This morning, I watched a fascinating YouTube video about a hunter-gatherer tribe that still lives the way they did thousands of years ago.
The video was posted by Fearless & Far, the YouTube channel of a traveler named Mike Corey. You can watch it here. I’ll also embed it below.
The tribe is called The Hadza Tribe, or Hadzabe. They’re said to be one of the last true hunter gatherer tribes in the world—a remote African tribe of hunter-gatherers who live in the African country of Tanzania.
Mike Corey visited them, hunted with them, and asked them some interesting questions about their life and beliefs.
One really interesting thing that stuck out to me was their answer to the question, “what’s the most important thing in life?”
See, these people’s survival and existence relies on their ability to successfully hunt for meat and gather food.
It was also interesting to note that their answer to the question “what makes you happy?” was “having meat, honey and water.”
To those of us who live in the first world, especially in the United States, this might seem like a really simple and primitive frame of mind.
But nothing could be further from the truth.
In many ways, our mentality is exactly the same as our hunter gatherer ancestors, and we share this mindset with our neighbors in Tanzania.
The scale of the game, the cultural context, and the technology levels are the only things that have changed for us.
We live in a complex society where fundamental needs like food and water are much more easily accessible.
However, that doesn’t always necessarily mean that they’re free, or easy to obtain; or that survival and resource-gathering are easy challenges.
In fact, there are even people in the first world, the United States even, who go hungry because they don’t have the resources required to buy food.
There is also a pretty big homeless problem in the United States, which translates to:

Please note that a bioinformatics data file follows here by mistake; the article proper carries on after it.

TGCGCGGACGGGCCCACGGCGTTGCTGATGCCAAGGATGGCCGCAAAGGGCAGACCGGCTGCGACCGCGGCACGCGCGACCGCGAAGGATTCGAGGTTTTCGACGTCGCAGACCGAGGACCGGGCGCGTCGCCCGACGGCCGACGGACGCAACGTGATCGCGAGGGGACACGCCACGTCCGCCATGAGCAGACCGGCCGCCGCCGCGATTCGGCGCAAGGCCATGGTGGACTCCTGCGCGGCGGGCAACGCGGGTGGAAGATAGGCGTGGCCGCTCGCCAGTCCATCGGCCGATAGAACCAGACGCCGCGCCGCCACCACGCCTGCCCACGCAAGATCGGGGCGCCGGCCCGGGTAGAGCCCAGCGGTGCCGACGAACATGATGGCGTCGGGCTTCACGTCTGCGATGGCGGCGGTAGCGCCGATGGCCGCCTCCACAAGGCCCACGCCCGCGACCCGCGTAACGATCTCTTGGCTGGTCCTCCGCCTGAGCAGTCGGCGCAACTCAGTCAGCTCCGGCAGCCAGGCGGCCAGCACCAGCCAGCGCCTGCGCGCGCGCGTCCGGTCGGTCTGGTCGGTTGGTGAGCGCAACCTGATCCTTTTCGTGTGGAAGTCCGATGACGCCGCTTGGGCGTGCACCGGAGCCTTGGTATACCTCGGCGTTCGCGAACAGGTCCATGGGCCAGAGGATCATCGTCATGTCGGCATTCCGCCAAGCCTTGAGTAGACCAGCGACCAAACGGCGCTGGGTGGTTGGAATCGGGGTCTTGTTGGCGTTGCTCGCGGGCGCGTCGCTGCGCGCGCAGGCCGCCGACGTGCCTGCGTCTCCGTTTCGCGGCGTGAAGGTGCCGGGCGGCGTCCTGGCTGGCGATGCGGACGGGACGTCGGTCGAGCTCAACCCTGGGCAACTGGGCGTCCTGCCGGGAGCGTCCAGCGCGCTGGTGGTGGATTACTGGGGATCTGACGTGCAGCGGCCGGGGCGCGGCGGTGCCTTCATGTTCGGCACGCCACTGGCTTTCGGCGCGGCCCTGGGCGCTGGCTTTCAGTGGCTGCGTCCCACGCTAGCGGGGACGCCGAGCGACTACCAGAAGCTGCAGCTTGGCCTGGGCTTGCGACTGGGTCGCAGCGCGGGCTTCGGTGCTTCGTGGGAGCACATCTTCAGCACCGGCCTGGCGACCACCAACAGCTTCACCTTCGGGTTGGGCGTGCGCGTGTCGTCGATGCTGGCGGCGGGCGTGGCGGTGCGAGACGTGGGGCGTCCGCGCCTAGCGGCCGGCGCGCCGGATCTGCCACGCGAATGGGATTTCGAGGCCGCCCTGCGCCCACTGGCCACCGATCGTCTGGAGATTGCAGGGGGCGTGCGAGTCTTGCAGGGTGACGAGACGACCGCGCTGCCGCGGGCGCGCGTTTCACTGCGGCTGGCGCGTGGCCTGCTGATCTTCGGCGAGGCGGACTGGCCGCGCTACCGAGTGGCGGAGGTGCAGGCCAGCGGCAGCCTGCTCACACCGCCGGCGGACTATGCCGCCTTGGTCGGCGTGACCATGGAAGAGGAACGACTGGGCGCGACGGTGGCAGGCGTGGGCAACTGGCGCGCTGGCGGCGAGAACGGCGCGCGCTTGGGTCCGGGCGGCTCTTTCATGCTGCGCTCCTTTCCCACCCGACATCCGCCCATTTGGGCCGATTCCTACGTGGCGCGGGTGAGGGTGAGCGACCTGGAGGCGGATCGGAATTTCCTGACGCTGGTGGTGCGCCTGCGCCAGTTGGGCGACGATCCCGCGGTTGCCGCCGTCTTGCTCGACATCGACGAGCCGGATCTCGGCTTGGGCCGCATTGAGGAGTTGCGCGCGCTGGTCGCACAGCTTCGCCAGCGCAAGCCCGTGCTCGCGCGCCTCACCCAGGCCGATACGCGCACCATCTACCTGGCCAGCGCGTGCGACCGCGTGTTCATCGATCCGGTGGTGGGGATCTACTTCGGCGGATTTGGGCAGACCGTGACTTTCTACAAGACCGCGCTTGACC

There’s a significant number of citizens in the United States who cannot even manage to obtain basic first-world necessities.
In many ways, life is far easier for us here in the west, with our first-world technology level.
But in some ways, it is also more complicated.
We have many creature comforts that we enjoy as a result of modern technology. But sustaining that technology, and paying for it, is another challenge altogether.
But let’s rewind the frame and focus on the hunter gatherer mentality for a minute.
Whether the context is a modern first world metropolis, or a village of nomadic hunter-gatherers on the plains of Africa, the fundamental struggle is still the same.
You still need resources to survive and thrive.
And the humans with the greater capability of generating resources are going to be the humans who are not only going to be the highest ranking members of their respective social hierarchies, but they’re also going to be more attractive as mate options.
Imagine a village full of men and women who live a hunter gatherer lifestyle.
Among the men of such a tribe, one man is likely going to stand out as being the best hunter among them.
There’s also going to be a man among them who, for one reason or another, is going to hold a place as the least effective hunter.
Barring outliers or fringe situations, it’s easy to see how women adapted to be more attracted to the man who could provide the greatest odds for safety and security for her and her offspring—the man who was most effective at bringing home meat to feed his tribe and family.